Less lucky was the poor fool in a fixed-wing spamcan who blundered through the RA(T) just as the Reds were about to display. One of the RAF Hawks broke off to have a look and get the registration number. Somebody will most likely be waving goodbye to their licence and a lot of money. There’s a lesson here: read the NOTAMS and phone the AIS information line EVERY time you fly. It takes minutes and saves lives and licences.

All on the ground at Turweston, we met up for a debrief on the morning’s events, caught up with a few old friends and filled our faces with a rather nice lunch. There was a big screen showing the Grand Prix but after watching Lewis Hamilton’s tyre shred itself to bits we decided to find a bit of peace and quiet instead and plan our return legs. Nick had been ramp-checked by a CAA inspector, as many others were, but of course all his and WCKD’s paperwork were in good order. There was a an important reapplication of the factor 50 sunscreen as we’d all been cooking in the cockpit (apart from Nick, who complained that the air conditioning was a tad cold…) and a game of dodge-the-helicopter-spotter as we waited by the aircraft.

There were slot times to make for the return trips, so PGGY was fuelled and checked with me strapped in and requesting rotor start at 1700 ready to lift at five past. There were some, ‘interesting’ departure profiles from the airfield, particularly by those who had found themselves parked in the middle of the many helicopters. I’d planned to position back from my parking spot onto the runway and use that, but in the event there was a fixed-wing turboprop waiting to line up, so I found a clear strip ahead of my line of parked aircraft, turned right and transitioned away into some fairly clear space, giving myself more options in the event of an emergency. I left a rather forlorn-looking David Milton sat in PAMY as all those around him left. His departure was not scheduled for another hour.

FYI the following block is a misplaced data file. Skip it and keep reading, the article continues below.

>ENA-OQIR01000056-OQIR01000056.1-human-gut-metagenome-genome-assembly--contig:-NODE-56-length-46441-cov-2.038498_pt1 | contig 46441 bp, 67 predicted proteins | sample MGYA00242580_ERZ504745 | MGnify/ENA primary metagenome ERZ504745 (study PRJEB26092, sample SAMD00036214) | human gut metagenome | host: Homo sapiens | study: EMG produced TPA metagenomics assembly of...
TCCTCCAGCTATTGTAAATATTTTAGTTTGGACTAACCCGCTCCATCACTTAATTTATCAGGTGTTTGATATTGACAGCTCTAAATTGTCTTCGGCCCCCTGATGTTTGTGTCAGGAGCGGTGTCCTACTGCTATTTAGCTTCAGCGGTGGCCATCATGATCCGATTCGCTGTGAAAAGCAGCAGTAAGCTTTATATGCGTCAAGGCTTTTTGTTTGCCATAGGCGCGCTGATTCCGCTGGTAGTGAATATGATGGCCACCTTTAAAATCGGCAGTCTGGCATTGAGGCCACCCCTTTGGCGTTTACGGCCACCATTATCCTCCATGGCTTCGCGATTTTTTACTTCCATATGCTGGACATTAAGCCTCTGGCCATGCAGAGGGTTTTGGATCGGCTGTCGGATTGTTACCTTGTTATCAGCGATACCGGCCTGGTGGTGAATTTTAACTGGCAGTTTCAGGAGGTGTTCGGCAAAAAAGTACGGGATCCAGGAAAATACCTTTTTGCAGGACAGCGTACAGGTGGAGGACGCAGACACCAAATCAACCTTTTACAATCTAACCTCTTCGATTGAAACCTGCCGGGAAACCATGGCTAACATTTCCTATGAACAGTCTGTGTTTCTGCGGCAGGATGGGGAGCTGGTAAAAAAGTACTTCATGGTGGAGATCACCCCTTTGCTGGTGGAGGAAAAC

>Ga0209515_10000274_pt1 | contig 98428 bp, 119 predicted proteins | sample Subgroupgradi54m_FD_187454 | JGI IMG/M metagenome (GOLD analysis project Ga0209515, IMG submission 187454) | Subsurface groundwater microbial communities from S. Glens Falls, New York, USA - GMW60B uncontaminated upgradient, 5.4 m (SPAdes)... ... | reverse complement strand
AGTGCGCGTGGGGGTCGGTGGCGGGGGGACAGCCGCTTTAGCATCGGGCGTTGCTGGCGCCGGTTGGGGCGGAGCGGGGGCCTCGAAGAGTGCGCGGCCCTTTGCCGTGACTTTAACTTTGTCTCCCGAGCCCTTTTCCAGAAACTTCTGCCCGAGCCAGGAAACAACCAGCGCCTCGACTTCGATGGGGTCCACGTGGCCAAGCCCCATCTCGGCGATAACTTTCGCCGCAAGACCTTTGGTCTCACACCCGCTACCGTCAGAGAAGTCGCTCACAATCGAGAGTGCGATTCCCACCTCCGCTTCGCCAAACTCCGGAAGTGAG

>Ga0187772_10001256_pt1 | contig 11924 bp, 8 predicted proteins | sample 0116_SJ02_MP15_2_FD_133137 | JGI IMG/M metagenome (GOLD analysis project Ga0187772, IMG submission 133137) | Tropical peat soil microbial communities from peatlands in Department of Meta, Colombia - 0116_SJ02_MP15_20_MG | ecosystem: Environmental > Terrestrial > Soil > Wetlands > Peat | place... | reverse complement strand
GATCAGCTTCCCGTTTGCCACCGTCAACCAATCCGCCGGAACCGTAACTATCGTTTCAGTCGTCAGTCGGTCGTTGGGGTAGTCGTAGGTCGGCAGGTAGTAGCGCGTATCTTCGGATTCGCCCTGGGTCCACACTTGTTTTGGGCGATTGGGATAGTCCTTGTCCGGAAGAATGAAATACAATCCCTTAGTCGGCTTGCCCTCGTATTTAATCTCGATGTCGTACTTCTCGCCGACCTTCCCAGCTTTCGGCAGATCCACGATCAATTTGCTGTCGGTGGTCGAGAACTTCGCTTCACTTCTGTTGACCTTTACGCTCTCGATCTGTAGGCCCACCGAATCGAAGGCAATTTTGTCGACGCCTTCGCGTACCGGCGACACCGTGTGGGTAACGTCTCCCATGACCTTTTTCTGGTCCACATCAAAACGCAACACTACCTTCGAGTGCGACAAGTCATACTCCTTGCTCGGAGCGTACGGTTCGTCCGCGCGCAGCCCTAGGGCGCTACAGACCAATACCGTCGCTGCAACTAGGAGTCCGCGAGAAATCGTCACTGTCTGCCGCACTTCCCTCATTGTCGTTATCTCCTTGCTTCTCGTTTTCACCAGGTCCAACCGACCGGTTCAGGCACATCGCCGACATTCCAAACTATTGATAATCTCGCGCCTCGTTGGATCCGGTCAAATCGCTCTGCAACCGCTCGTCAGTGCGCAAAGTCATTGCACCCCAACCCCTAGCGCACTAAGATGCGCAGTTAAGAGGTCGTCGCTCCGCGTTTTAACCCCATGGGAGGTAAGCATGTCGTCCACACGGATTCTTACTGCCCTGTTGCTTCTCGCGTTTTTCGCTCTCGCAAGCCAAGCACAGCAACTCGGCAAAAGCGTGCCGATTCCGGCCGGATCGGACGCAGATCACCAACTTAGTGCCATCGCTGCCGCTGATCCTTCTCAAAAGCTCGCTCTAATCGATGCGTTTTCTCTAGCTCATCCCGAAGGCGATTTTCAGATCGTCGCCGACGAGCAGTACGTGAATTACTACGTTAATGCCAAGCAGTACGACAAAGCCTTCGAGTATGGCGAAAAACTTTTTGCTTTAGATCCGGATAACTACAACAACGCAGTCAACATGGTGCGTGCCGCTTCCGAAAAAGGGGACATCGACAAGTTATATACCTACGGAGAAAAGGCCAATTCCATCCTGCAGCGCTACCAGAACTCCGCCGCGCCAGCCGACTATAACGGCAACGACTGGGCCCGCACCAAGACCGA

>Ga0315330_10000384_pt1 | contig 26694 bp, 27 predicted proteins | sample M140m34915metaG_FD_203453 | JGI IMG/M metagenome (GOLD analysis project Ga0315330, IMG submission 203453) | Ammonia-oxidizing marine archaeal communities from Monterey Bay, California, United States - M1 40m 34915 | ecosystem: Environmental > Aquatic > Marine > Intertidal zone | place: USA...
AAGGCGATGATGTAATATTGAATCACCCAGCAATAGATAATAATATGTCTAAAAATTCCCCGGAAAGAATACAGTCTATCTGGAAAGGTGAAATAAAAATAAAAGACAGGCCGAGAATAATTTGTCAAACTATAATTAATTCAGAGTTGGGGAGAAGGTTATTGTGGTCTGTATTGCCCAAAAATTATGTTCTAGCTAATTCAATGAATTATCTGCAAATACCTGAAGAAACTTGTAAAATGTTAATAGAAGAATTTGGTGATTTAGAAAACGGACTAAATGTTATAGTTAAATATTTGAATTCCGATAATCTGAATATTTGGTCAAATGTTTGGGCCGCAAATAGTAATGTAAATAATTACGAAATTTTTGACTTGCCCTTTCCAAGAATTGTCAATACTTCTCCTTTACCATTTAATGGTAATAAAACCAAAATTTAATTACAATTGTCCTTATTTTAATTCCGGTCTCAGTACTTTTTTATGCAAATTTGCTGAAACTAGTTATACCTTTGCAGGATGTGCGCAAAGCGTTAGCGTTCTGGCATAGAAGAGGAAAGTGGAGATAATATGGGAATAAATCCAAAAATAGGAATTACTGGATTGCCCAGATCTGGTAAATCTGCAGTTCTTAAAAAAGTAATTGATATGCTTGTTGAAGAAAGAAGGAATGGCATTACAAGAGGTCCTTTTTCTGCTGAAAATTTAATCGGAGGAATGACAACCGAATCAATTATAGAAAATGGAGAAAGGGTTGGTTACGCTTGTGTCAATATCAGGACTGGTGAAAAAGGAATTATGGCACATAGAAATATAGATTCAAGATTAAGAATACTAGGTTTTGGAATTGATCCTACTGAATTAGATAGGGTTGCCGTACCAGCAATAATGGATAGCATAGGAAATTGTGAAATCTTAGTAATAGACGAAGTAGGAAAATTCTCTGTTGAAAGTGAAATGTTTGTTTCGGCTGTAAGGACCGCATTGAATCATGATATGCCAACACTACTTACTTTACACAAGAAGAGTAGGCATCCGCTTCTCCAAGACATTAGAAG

The route back into Silverstone wasn’t straightforward as you had to exit the Turweston ATZ via a notified ‘gate’ before requesting permission to re-enter the RA(T), but this was in fact achieved with minimum fuss as everybody seemed to be adhering to their slot times and were behaving in terms of altitude and speed. I soon found myself on finals for the now more familiar FATO and plopped myself down on Pad 3, oblivious to the fact that our ground contact Charlie from Phoenix Aviation had been texting me not to rush from Turweston as the passengers hadn’t arrived. Fortunately by the time my skids touched the concrete they were there, quickly loaded in and it was, “Black Black 18 lift and go,” all over again. Martin and Adam seemed to enjoy the more spirited departure and we were soon chatting about their day on the return route. Farnborough remained helpful and accommodating despite their high workload including a gaggle of fixed-wings returning from a fly-out to Alderney, and before long I was settling PGGY onto the pad at EBG with an hour’s chill and refuel before my return to the racetrack. Ken had already landed having delivered his Silverstone passengers back and was completing his tech log before heading home.

Nick’s thorough planning came to the fore again and I touched down back at Silverstone on the dot of the allocated slot time. Things were quieter now and ATC had moved to a single frequency. Richard my passenger was punctual so with him strapped in it was, “lift and go,” for the last time and a, “see you next year,” from ATC, and we enjoyed a pleasant chat en route back to Redhill. He’d taken ten hours of helicopter instruction some years ago so he was a good companion, and as a sponsor of a Suzuki motorcycle racing team had been schmoozed by one of the F1 teams to try to get him on board. He had been unimpressed, citing the flying as the best part of the day – a big thumbs-up for Team EBG.

I was last to return to Redhill so it was coffees, tech logs and a debrief on the day’s events all round for David, Nick and I. As three Silverstone first-timers it was fair to say we were all buzzing as a result of the experience, so we swiftly bedded the helicopters down for the night then three cars headed off in convoy for Nick’s local Indian restaurant for a light supper and a lager. The success of the day was down to a lot of people but not least due to some excellent behind-the-scenes planning and organising by the team at EBG, including a fleet of faultless helicopters. I’d love to report that we all emerged from the experience unscathed, but that would be an untruth. It was only later that I noticed I’d blobbed some of my lunchtime gravy on my previously immaculate tie. I remain philosophical about it though. It’s a kind of medal to denote the successful completion of my first British Grand Prix.

Captain Dave Buck